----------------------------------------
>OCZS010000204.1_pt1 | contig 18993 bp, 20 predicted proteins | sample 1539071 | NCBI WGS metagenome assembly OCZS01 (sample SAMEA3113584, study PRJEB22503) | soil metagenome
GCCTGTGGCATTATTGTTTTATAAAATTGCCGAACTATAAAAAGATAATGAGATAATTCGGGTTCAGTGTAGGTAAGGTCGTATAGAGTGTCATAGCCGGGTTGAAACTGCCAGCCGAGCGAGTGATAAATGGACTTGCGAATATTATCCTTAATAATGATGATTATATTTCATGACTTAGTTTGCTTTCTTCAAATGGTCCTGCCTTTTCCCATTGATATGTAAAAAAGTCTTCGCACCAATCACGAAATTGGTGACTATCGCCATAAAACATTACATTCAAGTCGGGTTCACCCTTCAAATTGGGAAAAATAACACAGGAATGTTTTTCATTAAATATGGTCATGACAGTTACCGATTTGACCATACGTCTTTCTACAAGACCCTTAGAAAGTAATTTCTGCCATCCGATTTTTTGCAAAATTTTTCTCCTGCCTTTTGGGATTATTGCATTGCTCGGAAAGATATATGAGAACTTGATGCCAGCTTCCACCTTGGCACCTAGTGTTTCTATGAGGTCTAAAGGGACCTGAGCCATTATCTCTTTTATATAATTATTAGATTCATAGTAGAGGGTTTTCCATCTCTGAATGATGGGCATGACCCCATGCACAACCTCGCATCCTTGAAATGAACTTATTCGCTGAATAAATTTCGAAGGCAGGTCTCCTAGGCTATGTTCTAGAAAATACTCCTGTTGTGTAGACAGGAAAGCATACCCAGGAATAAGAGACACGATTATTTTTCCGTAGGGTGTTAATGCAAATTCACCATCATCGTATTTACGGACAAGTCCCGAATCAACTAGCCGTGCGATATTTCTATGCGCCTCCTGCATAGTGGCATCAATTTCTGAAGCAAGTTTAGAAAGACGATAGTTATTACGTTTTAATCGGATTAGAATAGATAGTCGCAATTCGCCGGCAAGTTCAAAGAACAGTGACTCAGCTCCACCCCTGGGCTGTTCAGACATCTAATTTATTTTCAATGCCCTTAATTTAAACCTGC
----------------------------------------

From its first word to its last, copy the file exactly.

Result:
>OCZS010000204.1_pt1 | contig 18993 bp, 20 predicted proteins | sample 1539071 | NCBI WGS metagenome assembly OCZS01 (sample SAMEA3113584, study PRJEB22503) | soil metagenome
GCCTGTGGCATTATTGTTTTATAAAATTGCCGAACTATAAAAAGATAATGAGATAATTCGGGTTCAGTGTAGGTAAGGTCGTATAGAGTGTCATAGCCGGGTTGAAACTGCCAGCCGAGCGAGTGATAAATGGACTTGCGAATATTATCCTTAATAATGATGATTATATTTCATGACTTAGTTTGCTTTCTTCAAATGGTCCTGCCTTTTCCCATTGATATGTAAAAAAGTCTTCGCACCAATCACGAAATTGGTGACTATCGCCATAAAACATTACATTCAAGTCGGGTTCACCCTTCAAATTGGGAAAAATAACACAGGAATGTTTTTCATTAAATATGGTCATGACAGTTACCGATTTGACCATACGTCTTTCTACAAGACCCTTAGAAAGTAATTTCTGCCATCCGATTTTTTGCAAAATTTTTCTCCTGCCTTTTGGGATTATTGCATTGCTCGGAAAGATATATGAGAACTTGATGCCAGCTTCCACCTTGGCACCTAGTGTTTCTATGAGGTCTAAAGGGACCTGAGCCATTATCTCTTTTATATAATTATTAGATTCATAGTAGAGGGTTTTCCATCTCTGAATGATGGGCATGACCCCATGCACAACCTCGCATCCTTGAAATGAACTTATTCGCTGAATAAATTTCGAAGGCAGGTCTCCTAGGCTATGTTCTAGAAAATACTCCTGTTGTGTAGACAGGAAAGCATACCCAGGAATAAGAGACACGATTATTTTTCCGTAGGGTGTTAATGCAAATTCACCATCATCGTATTTACGGACAAGTCCCGAATCAACTAGCCGTGCGATATTTCTATGCGCCTCCTGCATAGTGGCATCAATTTCTGAAGCAAGTTTAGAAAGACGATAGTTATTACGTTTTAATCGGATTAGAATAGATAGTCGCAATTCGCCGGCAAGTTCAAAGAACAGTGACTCAGCTCCACCCCTGGGCTGTTCAGACATCTAATTTATTTTCAATGCCCTTAATTTAAACCTGC